Here Zacchaeus is becoming a follower of Jesus. As a person who would have been considered an enemy of the poor by those he had exploited, becoming a Jesus follower meant reparations toward those he had cheated and to the poor in general. This is telling in regards to what Zacchaeus felt Jesus’ teachings expected of him.In the face of Zacchaeus’ model, we must be suspicious of theologies of reconciliation that promote either Christian or civil unity at the price of ignoring injustice both past and present.
Holding on to Our Enemy’s Humanity
So what does enemy-love mean?
For me, it is best expressed by Barbara Deming in her book Revolution and Equilibrium. After stating that the practitioner of nonviolent resistance obstructs an enemy’s actions, refusing to “honor the role” that enemy chooses, she then quickly adds that we also say to them:
“‘I won’t let go of you or cast you out of the human race. I have faith that you can make a better choice than you are making now, and I’ll be here when you are ready. Like it or not, we are part of one another.’” (p. 224)
Consider the prayer Luke’s gospel places on the lips of Jesus in his closing moments on the cross:
“Jesus said, ‘Father, forgive them, for they do not know what they are doing.’” (Luke 23:34)
I understand there are debates over whether this prayer was genuinely original to Jesus. Even so, I don’t want us to miss the narrative purpose it serves in Luke’s Jesus story.
What is this prayer but Jesus asking his God for his enemies not to be, in Deming’s words, “cast out of the human race.” This is a prayer for his enemies not to be destroyed and not let go of either. It assumes Jesus’ faith in his enemies’ potential to make “better choices than they are making now.”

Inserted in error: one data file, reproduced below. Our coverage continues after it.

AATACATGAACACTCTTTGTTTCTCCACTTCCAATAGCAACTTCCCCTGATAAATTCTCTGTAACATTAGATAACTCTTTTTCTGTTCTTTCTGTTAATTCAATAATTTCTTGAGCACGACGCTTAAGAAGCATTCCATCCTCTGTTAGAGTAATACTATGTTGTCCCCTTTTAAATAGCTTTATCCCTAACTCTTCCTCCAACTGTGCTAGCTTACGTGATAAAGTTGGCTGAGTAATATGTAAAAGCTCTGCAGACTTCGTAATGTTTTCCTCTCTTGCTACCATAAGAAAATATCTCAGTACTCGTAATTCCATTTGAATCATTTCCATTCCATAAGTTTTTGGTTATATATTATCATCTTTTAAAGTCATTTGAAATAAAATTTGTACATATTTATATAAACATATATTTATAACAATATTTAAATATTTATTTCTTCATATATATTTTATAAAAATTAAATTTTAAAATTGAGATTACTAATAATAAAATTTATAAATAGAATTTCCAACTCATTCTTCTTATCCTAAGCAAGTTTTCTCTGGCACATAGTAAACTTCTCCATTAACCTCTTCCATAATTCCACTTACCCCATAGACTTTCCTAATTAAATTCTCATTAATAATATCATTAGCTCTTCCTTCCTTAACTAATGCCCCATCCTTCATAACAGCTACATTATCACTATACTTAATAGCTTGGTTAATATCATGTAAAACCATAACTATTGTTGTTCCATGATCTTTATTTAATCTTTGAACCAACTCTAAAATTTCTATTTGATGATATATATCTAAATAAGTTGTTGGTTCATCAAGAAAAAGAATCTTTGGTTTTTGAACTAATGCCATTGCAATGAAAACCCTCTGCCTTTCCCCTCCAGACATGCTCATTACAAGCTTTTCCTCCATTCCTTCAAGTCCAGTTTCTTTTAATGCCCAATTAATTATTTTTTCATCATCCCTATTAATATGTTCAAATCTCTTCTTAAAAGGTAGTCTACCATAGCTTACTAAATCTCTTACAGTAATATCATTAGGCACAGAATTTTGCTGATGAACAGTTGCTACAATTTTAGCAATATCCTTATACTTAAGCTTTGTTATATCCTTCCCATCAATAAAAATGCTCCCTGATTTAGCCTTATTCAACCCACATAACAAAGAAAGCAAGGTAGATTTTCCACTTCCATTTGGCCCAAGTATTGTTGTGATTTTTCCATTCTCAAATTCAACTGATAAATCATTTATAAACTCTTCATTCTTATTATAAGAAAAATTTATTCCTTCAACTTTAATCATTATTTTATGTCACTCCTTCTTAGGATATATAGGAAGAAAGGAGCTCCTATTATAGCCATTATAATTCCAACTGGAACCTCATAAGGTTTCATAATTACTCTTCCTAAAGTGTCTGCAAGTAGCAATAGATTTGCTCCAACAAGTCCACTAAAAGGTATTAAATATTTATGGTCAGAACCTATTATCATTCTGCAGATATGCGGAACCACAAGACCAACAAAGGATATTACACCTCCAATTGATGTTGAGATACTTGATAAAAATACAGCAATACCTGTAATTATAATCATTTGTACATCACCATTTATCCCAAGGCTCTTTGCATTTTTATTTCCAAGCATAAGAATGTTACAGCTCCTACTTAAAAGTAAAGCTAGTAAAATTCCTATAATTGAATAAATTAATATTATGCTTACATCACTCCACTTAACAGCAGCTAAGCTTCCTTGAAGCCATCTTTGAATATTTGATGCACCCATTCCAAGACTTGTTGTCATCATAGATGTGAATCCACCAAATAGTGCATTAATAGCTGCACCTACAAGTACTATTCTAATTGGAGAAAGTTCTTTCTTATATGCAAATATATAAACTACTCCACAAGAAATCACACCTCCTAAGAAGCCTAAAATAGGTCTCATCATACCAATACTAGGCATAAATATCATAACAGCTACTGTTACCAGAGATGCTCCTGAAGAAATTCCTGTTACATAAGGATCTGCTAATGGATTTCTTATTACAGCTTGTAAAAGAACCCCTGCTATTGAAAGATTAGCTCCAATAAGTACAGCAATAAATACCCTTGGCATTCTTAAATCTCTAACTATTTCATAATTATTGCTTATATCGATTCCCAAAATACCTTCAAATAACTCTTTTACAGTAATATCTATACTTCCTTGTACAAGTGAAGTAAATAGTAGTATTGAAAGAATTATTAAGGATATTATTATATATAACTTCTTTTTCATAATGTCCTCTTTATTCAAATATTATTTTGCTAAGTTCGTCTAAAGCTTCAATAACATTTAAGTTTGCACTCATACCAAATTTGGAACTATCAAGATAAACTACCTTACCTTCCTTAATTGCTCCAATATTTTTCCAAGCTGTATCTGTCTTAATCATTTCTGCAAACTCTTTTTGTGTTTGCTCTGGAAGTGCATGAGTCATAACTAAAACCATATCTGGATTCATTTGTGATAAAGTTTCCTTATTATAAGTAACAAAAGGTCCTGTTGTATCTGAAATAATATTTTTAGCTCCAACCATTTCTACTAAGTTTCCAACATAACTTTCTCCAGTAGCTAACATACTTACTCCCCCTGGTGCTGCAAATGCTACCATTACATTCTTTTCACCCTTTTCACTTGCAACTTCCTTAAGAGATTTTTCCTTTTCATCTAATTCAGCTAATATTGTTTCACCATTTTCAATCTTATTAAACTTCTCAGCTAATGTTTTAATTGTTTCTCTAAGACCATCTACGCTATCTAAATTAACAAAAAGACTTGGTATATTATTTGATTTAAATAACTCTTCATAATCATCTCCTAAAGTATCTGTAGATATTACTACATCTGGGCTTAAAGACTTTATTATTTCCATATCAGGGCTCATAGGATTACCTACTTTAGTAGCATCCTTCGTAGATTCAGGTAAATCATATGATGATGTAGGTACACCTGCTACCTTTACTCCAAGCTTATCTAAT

The cross was the social elites’ violent “no” to God’s just future. The resurrection was God’s nonviolent response, enabling and empowering the hope of that just future to live on. Jesus’ community were to hold on to a vision of the future where enemies are not destroyed so we can get on with paradise, but rather where enemies are transformed and learn to evolve into better humans.
Seeking to shape the world according to distributive justice while choosing to hold the ethic of enemy love is entirely revolutionary. It is a radical break from our deepest instincts. It goes against what we’ve been taught is the way to survive. It calls us to go against how we have been indoctrinated and the narratives we have been handed.
Today, Jesus’ hope for a just future still extends an ongoing invitation. To follow Jesus on this point is most likely the most revolutionary thing a human being can do, not only to change our world but also to do so such that the inhabitants of our world are changed. Jesus offers a vision for a world where distributive justice, love, and compassion reign “on earth” as they do “in heaven.” (Matthew 6:10)
We are too skilled at taming revolutions and making them conventional; too skilled at turning things like the Sermon on the Mount and the teachings of enemy love into complicity with society as we have known it. What if the ethic of enemy love and the energy we spend working toward survival, resistance, liberation, reparation, and transformation don’t inspire us to accept the injustice of our enemies, but instead inspire hope for genuine, lasting change?
For the next seven days, I want you to engage in a practice that will help you move toward this ethic. Each day, take a few minutes, once a day, to stop and think of the person on this planet you like the least. Then repeat these words as if you are speaking directly to them:
“What you have done or are doing is not right. I refuse to accept your actions. At the same time, I won’t let go of you or cast you out of the human race. I have faith that you can make better choices than you are making now, and I’ll be here when you choose to do so. Like it or not, we are part of one another.”
Then find someone to share what you experienced through these seven days.
If you’re willing, I’d like to hear your stories too. Drop us a line here.